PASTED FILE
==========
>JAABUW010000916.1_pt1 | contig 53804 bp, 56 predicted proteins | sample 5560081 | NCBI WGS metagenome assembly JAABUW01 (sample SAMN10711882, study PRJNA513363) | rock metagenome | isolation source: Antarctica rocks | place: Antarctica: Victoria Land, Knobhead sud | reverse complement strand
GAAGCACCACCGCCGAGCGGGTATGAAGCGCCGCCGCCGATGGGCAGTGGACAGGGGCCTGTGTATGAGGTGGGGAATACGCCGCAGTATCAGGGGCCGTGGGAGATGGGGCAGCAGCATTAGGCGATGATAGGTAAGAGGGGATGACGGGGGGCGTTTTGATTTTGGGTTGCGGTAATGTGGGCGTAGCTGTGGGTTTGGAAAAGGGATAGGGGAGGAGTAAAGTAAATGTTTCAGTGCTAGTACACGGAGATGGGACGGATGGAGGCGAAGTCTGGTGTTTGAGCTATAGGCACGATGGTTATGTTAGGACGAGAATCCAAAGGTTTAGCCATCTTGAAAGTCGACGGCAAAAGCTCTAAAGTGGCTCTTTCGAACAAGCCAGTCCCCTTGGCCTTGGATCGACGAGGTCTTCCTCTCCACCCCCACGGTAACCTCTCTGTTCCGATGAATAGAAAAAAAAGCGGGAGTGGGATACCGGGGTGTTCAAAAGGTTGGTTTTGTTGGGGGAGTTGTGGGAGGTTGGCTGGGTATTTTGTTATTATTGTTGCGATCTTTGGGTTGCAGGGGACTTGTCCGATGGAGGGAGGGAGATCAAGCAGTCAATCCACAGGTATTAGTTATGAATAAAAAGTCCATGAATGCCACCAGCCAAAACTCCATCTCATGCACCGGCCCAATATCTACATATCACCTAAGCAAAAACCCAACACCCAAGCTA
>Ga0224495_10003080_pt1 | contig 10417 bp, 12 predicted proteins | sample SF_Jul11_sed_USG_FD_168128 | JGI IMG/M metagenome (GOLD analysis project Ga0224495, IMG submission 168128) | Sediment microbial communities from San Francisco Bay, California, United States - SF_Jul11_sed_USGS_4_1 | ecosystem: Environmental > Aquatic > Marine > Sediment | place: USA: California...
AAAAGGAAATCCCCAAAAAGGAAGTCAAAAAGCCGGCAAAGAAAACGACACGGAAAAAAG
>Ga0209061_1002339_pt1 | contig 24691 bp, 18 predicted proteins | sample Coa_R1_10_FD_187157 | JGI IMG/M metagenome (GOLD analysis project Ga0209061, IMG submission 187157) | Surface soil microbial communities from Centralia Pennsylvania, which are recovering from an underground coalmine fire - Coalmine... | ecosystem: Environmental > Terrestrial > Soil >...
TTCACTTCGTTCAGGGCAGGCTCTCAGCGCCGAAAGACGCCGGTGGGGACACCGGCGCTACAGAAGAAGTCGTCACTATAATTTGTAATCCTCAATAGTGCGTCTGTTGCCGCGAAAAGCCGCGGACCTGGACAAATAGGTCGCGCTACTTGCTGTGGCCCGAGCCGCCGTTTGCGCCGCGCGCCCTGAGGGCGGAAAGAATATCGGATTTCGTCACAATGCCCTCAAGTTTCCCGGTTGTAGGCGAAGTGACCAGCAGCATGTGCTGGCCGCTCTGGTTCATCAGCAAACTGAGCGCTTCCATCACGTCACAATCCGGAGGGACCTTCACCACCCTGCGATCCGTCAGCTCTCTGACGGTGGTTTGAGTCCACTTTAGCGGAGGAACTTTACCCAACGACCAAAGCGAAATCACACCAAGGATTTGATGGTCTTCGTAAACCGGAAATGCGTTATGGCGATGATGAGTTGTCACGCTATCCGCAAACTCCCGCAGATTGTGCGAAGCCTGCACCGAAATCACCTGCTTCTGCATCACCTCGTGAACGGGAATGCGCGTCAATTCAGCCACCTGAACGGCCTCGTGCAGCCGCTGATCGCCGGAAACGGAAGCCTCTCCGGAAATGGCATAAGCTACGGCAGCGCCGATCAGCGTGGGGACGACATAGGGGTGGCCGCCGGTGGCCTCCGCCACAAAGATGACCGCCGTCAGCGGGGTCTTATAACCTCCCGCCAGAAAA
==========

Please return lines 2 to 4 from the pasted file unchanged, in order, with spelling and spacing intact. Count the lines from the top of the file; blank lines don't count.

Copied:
GAAGCACCACCGCCGAGCGGGTATGAAGCGCCGCCGCCGATGGGCAGTGGACAGGGGCCTGTGTATGAGGTGGGGAATACGCCGCAGTATCAGGGGCCGTGGGAGATGGGGCAGCAGCATTAGGCGATGATAGGTAAGAGGGGATGACGGGGGGCGTTTTGATTTTGGGTTGCGGTAATGTGGGCGTAGCTGTGGGTTTGGAAAAGGGATAGGGGAGGAGTAAAGTAAATGTTTCAGTGCTAGTACACGGAGATGGGACGGATGGAGGCGAAGTCTGGTGTTTGAGCTATAGGCACGATGGTTATGTTAGGACGAGAATCCAAAGGTTTAGCCATCTTGAAAGTCGACGGCAAAAGCTCTAAAGTGGCTCTTTCGAACAAGCCAGTCCCCTTGGCCTTGGATCGACGAGGTCTTCCTCTCCACCCCCACGGTAACCTCTCTGTTCCGATGAATAGAAAAAAAAGCGGGAGTGGGATACCGGGGTGTTCAAAAGGTTGGTTTTGTTGGGGGAGTTGTGGGAGGTTGGCTGGGTATTTTGTTATTATTGTTGCGATCTTTGGGTTGCAGGGGACTTGTCCGATGGAGGGAGGGAGATCAAGCAGTCAATCCACAGGTATTAGTTATGAATAAAAAGTCCATGAATGCCACCAGCCAAAACTCCATCTCATGCACCGGCCCAATATCTACATATCACCTAAGCAAAAACCCAACACCCAAGCTA
>Ga0224495_10003080_pt1 | contig 10417 bp, 12 predicted proteins | sample SF_Jul11_sed_USG_FD_168128 | JGI IMG/M metagenome (GOLD analysis project Ga0224495, IMG submission 168128) | Sediment microbial communities from San Francisco Bay, California, United States - SF_Jul11_sed_USGS_4_1 | ecosystem: Environmental > Aquatic > Marine > Sediment | place: USA: California...
AAAAGGAAATCCCCAAAAAGGAAGTCAAAAAGCCGGCAAAGAAAACGACACGGAAAAAAG